Czech Cubism is inseparable from the context of the first decade of the twentieth century, when architects and artists were searching for new ways to express their reactions to fervent intellectual and political debates.
Kotěra’s designs, like the Pavilion in the Exhibition of the Chamber of Commerce (1908) and the East Bohemian Museum (1910), project the monumentality of the architecture of the Vienna Secession. The entrance to the museum is flanked by block-like, one-story projections that serve as pedestals for massive sculptures seated on architectural thrones. As in the work of Wagner and Joseph Maria Olbrich, monumentality in architecture is complemented by heroically scaled sculpture. Adding to the weight of the museum’s façade, Kotěra steps back flanking towers with alternating bands of brick and stone. Here, we see bold planar geometry dominating while traditional details such as cornices, panels, and ornament are suppressed. More about geometry and cubic forms, Kotěra’s work eliminates or abstracts the traditional elements of the architectural orders and ornament. It does not, however, project the elusiveness or include the spiritually motivated forms that became the signatures of Hofman and his colleagues.
Czech Cubism is inseparable from the context of the first decade of the twentieth century, when architects and artists were searching for new ways to express their reactions to fervent intellectual and political debates. Modernism and ideas about social structures were combining to shift fundamentally the very pedagogical and professional foundations of architecture. Industrialization continued to challenge the relationship of artist and architect to production and, by extension, to commerce. While the imprint of the Austro-Hungarian Empire and institutions like the Vienna Academy of Arts dominated the turn-of-the-century scene, the founders of the Secession, which included Josef Hoffmann, Koloman Moser, and Olbrich, saw their mission as not just a new path towards modernism, but also as a spiritually distinct approach to design and art.
While key modernist architects admired the idea of a non-style, shorn of ornament and celebrating functionalism, which would culminate in Le Corbusier’s house as “a machine for living,” other conflicting impulses drove architectural design. As the Austro-Hungarian Empire dissolved, national identity emerged and opened the possibility of celebrating Bohemian traditions. Czech Cubism was an attempt to establish a style distinct from the work of architects associated with Vienna and the fading empire.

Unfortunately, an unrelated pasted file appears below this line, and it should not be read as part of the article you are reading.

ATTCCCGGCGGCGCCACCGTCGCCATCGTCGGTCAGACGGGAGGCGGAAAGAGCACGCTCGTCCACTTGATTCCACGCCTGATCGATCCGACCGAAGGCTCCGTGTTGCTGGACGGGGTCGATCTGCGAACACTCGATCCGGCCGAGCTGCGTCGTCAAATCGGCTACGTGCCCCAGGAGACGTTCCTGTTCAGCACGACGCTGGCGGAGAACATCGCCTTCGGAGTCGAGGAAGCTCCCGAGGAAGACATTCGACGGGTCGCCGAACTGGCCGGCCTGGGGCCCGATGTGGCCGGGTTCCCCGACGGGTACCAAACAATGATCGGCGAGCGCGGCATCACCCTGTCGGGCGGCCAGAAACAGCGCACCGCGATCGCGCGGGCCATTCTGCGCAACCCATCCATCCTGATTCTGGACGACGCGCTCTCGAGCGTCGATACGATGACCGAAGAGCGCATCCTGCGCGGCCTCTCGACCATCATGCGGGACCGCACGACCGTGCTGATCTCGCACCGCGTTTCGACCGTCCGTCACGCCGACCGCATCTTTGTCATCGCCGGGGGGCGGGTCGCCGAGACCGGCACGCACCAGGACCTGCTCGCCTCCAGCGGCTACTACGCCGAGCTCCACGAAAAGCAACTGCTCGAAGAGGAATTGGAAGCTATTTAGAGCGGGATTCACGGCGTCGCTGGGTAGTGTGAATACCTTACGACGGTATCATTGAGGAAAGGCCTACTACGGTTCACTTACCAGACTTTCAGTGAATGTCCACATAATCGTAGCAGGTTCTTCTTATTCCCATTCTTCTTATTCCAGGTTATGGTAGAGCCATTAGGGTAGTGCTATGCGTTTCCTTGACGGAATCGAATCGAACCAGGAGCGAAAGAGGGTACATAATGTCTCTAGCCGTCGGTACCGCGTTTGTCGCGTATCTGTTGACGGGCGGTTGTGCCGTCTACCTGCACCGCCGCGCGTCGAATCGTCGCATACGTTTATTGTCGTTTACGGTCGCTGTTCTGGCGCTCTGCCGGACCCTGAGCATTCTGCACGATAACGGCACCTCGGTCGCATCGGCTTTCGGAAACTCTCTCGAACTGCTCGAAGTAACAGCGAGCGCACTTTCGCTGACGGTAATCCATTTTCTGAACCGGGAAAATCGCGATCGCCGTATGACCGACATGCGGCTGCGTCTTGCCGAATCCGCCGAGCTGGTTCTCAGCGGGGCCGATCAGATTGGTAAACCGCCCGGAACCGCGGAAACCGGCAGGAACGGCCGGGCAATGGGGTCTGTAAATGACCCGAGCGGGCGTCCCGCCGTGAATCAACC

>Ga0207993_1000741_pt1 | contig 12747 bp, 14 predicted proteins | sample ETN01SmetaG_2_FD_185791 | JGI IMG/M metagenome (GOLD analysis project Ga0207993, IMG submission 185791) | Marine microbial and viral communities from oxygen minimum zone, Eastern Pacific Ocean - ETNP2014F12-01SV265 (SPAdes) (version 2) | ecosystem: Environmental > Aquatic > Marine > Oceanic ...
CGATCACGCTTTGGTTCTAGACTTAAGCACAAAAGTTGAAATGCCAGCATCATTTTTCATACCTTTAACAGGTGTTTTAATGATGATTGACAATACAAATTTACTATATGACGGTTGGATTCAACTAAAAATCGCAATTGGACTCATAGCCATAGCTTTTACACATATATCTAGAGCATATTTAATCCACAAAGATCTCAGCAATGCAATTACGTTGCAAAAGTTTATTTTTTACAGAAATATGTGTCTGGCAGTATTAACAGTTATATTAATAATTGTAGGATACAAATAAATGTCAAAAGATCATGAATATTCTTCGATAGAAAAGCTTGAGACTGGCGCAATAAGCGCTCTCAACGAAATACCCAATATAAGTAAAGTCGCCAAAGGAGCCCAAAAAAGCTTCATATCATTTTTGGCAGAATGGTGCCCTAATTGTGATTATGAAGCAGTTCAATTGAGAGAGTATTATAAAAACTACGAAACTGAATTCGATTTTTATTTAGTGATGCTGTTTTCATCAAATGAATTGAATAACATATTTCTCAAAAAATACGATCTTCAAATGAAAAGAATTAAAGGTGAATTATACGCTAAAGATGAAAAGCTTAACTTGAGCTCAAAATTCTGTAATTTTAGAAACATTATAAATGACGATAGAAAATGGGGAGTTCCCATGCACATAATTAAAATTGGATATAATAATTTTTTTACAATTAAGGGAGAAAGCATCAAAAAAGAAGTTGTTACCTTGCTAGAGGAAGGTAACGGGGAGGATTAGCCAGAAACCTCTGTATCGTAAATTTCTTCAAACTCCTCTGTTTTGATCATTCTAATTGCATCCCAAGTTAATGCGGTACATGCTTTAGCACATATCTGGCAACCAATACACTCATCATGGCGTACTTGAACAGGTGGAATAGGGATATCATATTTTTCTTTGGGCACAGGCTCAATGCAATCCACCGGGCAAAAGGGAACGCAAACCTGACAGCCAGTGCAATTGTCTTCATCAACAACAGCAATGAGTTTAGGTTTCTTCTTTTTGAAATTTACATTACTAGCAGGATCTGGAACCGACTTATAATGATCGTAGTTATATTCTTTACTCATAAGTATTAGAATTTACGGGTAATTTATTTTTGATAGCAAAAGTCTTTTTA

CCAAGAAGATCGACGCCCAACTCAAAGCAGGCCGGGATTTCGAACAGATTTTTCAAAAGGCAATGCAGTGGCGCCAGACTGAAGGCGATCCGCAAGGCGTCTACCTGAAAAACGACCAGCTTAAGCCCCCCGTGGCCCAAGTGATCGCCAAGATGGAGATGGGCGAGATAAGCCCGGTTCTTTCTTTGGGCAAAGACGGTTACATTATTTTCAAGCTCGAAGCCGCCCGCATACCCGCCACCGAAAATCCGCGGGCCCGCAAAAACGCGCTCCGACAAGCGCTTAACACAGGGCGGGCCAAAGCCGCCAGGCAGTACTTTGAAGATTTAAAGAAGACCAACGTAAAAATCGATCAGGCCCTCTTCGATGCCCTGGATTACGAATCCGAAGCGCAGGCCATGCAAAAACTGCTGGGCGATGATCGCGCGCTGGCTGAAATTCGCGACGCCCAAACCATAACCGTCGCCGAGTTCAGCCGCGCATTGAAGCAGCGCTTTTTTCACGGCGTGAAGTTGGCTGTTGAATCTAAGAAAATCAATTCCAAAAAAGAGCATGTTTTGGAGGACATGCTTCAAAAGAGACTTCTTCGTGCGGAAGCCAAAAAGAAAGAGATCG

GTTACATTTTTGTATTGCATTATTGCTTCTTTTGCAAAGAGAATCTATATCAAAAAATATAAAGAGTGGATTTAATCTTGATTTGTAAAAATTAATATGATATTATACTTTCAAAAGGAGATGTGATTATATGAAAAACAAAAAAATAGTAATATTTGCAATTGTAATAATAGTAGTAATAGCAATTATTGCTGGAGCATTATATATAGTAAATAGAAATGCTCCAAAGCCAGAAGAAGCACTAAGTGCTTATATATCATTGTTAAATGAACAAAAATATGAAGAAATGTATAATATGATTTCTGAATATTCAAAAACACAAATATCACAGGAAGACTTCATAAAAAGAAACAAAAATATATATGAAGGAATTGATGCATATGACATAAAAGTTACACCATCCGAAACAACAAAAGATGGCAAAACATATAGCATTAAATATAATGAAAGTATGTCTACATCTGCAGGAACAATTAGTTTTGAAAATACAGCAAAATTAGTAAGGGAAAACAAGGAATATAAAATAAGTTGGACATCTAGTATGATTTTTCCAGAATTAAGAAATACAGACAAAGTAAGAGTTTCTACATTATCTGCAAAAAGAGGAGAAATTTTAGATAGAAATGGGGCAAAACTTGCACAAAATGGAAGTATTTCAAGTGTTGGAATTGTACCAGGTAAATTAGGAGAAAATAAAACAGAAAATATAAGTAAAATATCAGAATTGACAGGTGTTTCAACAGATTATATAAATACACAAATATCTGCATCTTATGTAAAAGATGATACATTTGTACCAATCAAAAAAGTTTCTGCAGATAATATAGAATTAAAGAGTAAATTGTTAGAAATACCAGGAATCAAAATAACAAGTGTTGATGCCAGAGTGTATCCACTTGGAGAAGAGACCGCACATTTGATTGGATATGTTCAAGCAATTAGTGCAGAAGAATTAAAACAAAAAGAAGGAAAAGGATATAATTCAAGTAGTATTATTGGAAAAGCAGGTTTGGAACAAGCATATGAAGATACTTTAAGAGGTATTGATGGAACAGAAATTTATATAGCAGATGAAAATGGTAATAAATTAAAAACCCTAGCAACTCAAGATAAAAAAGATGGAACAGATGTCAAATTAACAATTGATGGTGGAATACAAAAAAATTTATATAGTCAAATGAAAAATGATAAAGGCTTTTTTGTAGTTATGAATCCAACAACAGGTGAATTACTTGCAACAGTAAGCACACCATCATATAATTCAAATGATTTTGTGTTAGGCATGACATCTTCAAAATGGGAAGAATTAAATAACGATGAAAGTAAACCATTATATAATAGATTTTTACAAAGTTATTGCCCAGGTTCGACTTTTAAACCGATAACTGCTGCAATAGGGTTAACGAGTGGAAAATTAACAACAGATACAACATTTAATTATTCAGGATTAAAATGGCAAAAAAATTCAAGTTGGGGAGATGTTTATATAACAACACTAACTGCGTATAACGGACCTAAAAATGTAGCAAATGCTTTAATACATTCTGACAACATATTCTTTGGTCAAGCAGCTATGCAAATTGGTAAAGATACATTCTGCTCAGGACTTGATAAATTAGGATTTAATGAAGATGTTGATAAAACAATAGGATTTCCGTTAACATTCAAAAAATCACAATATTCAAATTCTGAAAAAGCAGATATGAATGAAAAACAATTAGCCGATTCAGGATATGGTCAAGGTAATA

In the architecture of the Vienna Secession, strong, pure orthogonal forms became the canvas for decoration and ornament. Olbrich’s Secession Building has gilded bas-reliefs of trees set in its walls with leaves in the implied frieze, while Otto Wagner’s Majolikahaus is covered in decorative Majolica tiles. Key landmarks of the Secession present surfaces of panels and veneers that obscure the underlying structure. Wagner’s Austrian Postal Savings Bank, a steel and reinforced concrete structure, is covered in square plaques of marble, which appear to be held in place by aluminum rivets. Here even the stone is used as a decorative veneer. The Czech Cubist architects rejected this approach to ornament and structure; they sought out the vitalizing force of the diagonal, the triangular, and the crystalline. Sculpture and structure are one. Nothing is attached, incised, or additive.
Drawing away from superficial ornament, Hofman and his colleagues looked to Bohemian late-Gothic and Baroque precedents, finding internal power implied by the vaults, buttresses, and other diagonal elements that seemed to proclaim an inner energy. From elements like these, they hoped to express forces that were beyond the entirely orderly approach of the simple post-and-beam technique of one stone laid upon another.
The Czech Cubists found inspiration in the expressive, angular forms of peculiarly pure Gothic architecture, like the vaults in the nave of the Franciscan Church in Bechyně. The angular, faceted treatment of the piers and continuity of the vertical structure with the vaults suggested an architecture of mass and form that appealed to the Cubist quest for a style that transcended the more rational and materialistic paradigm of post-and-beam construction. It was in their own land, in places like Bechyně and beyond, that the Cubist architects found a legacy of earlier models to emulate. The Baroque-Gothic work of the Bohemian mason-turned-architect Jan Santini (1677–1723) was a particularly powerful inspiration. Santini’s Church at Zelená Hora is formed with folded planes that energize the mass of the structure and form the culminating star-shaped ceiling within. Czech Cubists abstracted and systematized the central forms of the Gothic and Baroque. While paring the details, they worked in a vocabulary where references are deeply sublimated.
Gočár’s House of the Black Madonna, designed as a department store in 1911 and now serving as the Museum of Czech Cubism, exemplifies the challenge that these architects faced in bringing their new style to Prague. The historic location, along the coronation route of the Bohemian kings, subjected the architecture to what we now call design review. The Prague City Council imposed rules that required that the building harmonize with its neighbors. Gočár’s response is fundamentally different from its Baroque context while, at the same time, gracefully referencing the key elements of this streetscape. Inspired by the Chicago School, the House of the Black Madonna is a concrete-frame building—a structural system that allows for wide spans. The loft-like floors worked well for the program. but, on the façade, Gočár had to devise a system of angled, three-part windows and muscular piers to counterbalance the horizontal bays of the concrete structure. These monumental piers and their highly abstracted capitals, capped by an angular cornice, allowed the building to express an architectural language that was radically new while also making it an immutable part of the historic streetscape; meanwhile, the underlying Doric character of the architecture makes this building a less-than-complete essay in the style.